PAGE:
Perhaps you’ve heard that the top five countries responsible for most marine plastics are China, Indonesia, the Philippines, Vietnam, and Sri Lanka. Some of these countries are also the ones receiving a disproportionate amount of plastic waste from other regions. They also happen to be places where waste systems do not mimic American curb-to-landfill systems. These regions are framed in scientific articles, the media, and policy papers as “mismanaging” their waste. This is a perpetuation of colonialist mindset, discourses that have long associated some uses of land as civilized and moral and other uses as savage and deficient. As Cole Harris writes in his book Making Native Space: Colonialism, Resistance, and Reserves in British Columbiahistorically, when local people were not using land “properly,” colonizers would come and take it away to use it “better.” In 1876 a white Indian reserve commissioner on Vancouver Island in the region currently known as Canada addressed members of “a Native audience” (Nation unspecified) who were being moved to reserves that were a fraction of the size of their previous land bases. He explained, “The Land was of no value to you. The trees were of no value to you. The Coal was of no value to you. The white man came he improved the land you can follow his example.” Similar mindsets still exist today.

In September 2015, an American-based environmental NGO called the Ocean Conservancy released a report looking for solutions to marine plastic pollution. One of the core recommendations was for countries in Southeast Asia to work with foreign-funded industries to build incinerators to burn plastic waste. This recommendation follows a long line of colonial acts from various entities, from access to Indigenous land to extract oil and gas to make plastics, to the production of disposable plastics that requires land to store and contain them, to pointing the finger at local and Indigenous peoples for “mismanaging” imported waste, and then gaining access to land to solve their uncivilized approach to waste management.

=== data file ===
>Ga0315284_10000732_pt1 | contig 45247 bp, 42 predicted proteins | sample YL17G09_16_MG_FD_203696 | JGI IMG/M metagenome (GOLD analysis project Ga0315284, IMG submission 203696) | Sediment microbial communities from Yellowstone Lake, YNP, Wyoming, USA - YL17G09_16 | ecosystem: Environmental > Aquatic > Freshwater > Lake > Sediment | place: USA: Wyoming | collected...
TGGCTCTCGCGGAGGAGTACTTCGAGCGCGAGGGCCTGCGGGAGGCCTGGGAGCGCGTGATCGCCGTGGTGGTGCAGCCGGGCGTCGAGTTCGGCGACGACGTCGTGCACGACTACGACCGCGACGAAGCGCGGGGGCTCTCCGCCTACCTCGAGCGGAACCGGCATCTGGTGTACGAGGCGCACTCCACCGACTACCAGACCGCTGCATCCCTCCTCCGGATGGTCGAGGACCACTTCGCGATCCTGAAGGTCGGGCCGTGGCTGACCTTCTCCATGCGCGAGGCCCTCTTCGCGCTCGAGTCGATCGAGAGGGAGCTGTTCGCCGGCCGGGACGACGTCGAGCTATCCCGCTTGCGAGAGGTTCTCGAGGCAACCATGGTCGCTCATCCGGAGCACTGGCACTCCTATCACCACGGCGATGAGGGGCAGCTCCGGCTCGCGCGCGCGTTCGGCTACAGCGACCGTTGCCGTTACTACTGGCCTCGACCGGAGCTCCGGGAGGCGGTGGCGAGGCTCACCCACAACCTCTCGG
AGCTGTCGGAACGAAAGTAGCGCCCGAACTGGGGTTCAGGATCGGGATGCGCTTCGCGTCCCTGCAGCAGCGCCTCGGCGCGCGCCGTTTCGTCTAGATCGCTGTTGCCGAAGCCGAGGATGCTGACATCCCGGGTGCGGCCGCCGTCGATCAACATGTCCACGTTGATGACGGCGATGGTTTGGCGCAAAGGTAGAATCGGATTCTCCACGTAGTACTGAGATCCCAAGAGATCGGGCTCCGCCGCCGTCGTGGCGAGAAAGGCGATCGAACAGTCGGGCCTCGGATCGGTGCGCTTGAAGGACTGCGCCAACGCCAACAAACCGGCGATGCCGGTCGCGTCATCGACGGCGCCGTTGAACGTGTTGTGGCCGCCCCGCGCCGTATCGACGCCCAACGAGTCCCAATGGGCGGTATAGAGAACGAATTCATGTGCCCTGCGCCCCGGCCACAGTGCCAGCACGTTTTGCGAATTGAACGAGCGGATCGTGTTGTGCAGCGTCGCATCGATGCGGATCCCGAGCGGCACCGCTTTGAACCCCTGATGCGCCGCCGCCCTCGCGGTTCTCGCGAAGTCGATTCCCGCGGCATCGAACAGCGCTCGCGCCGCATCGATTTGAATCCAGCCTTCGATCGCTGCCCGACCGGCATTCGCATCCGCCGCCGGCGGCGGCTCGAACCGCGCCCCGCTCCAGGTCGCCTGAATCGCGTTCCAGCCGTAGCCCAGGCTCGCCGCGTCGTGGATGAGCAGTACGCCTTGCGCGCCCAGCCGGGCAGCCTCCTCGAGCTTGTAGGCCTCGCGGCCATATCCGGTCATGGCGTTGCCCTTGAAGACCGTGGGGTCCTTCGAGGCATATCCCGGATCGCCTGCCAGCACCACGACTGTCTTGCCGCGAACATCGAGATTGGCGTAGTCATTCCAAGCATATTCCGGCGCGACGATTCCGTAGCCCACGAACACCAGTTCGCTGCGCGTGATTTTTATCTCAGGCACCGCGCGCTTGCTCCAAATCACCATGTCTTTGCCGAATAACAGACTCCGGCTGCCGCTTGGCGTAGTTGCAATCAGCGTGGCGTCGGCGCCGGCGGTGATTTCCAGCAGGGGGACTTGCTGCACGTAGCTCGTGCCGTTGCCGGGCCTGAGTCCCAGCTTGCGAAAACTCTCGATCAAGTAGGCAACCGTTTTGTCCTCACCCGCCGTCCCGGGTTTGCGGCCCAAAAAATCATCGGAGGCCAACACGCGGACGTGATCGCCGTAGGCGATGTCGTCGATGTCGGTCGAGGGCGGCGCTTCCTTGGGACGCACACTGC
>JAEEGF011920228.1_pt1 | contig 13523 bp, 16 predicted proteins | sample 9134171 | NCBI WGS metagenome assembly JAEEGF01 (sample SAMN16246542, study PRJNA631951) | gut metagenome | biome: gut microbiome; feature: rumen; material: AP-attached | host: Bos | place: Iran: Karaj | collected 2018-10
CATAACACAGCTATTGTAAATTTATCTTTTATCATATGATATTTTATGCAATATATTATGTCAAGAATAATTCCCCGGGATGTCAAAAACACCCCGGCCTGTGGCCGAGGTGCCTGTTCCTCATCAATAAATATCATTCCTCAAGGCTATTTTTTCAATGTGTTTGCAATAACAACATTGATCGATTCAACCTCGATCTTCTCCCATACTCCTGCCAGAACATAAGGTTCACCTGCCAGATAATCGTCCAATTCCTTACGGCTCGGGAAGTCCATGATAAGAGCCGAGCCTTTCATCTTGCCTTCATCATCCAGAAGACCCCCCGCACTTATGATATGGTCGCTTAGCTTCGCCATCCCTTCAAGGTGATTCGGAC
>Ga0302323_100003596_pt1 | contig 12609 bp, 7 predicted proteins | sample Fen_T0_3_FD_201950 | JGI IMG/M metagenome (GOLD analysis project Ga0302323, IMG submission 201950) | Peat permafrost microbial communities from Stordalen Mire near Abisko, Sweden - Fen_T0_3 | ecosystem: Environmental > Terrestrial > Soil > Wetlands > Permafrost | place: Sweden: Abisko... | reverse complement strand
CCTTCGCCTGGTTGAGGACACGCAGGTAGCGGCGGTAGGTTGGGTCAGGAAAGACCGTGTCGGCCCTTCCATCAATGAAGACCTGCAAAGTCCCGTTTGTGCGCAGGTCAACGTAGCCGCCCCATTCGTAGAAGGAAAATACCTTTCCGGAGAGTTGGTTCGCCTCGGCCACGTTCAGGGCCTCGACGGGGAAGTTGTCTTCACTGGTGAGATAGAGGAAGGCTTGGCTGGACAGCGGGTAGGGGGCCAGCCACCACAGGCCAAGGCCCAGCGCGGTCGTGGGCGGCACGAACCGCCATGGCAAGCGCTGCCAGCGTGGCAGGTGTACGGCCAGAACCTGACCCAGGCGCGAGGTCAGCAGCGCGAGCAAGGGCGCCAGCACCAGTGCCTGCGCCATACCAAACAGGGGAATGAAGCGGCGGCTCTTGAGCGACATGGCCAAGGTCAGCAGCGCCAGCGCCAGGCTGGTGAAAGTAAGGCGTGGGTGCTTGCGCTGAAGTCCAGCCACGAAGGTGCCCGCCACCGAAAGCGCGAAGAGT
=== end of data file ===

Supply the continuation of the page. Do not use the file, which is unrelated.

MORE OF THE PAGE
The Philippines arm of the Global Alliance for Incinerator Alternatives (GAIA), a grassroots environmental-justice coalition, rejected the Ocean Conservancy recommendation for incineration. They argued against the health and environmental impacts of burning waste, particularly in countries that struggle with air pollution, such as in China, where increasing protests against waste-to-energy incinerators occur in a context where 69% of current incinerators have records of violating environmental air pollution standards. They talked about the costs of building and maintaining this infrastructure and what it means for debt to foreign bodies. They wrote about how burning waste and plastic perpetuates climate-changing fossil fuel extraction. In short, they argued against the entire system that assumes access to land for come-from-away industry and environmentalists. GAIA’s efforts have been uneven. They’ve helped to successfully block some incinerators, such as one that was planned in Wellington, South Africa, and continue to battle on other fronts.

Disposability is not the result of the bad behavior of some individuals choosing to buy some things and not others. Consumer choice as a concept makes no sense in many places. In Nain, there is one store. There is one kind of ketchup you can buy. There is one type of lettuce. Both are in plastic packaging because the producers assume that there is a place for that packaging to go. It goes into the dump, where it is usually burned so bears aren’t attracted to town, and then the scraps blow into the water. There is no way to behave differently. Bag bans don’t eliminate the problem. Degradable plastics made of corn would move the problem onto someone else’s land. Shipping Nain’s plastics to a recycling plant in Vietnam or even elsewhere in Canada produces pollution and plastic leakage on other lands still. Disposable plastics are simply not possible without colonizer access to land. The end of colonialism will result in the end of plastic disposability.

For more information on the global plastics crisis, read the rest of the Plastic Planet series on the Teen Vogue website.

Featured image by Tabor Wordelman, originally published in Teen Vogue.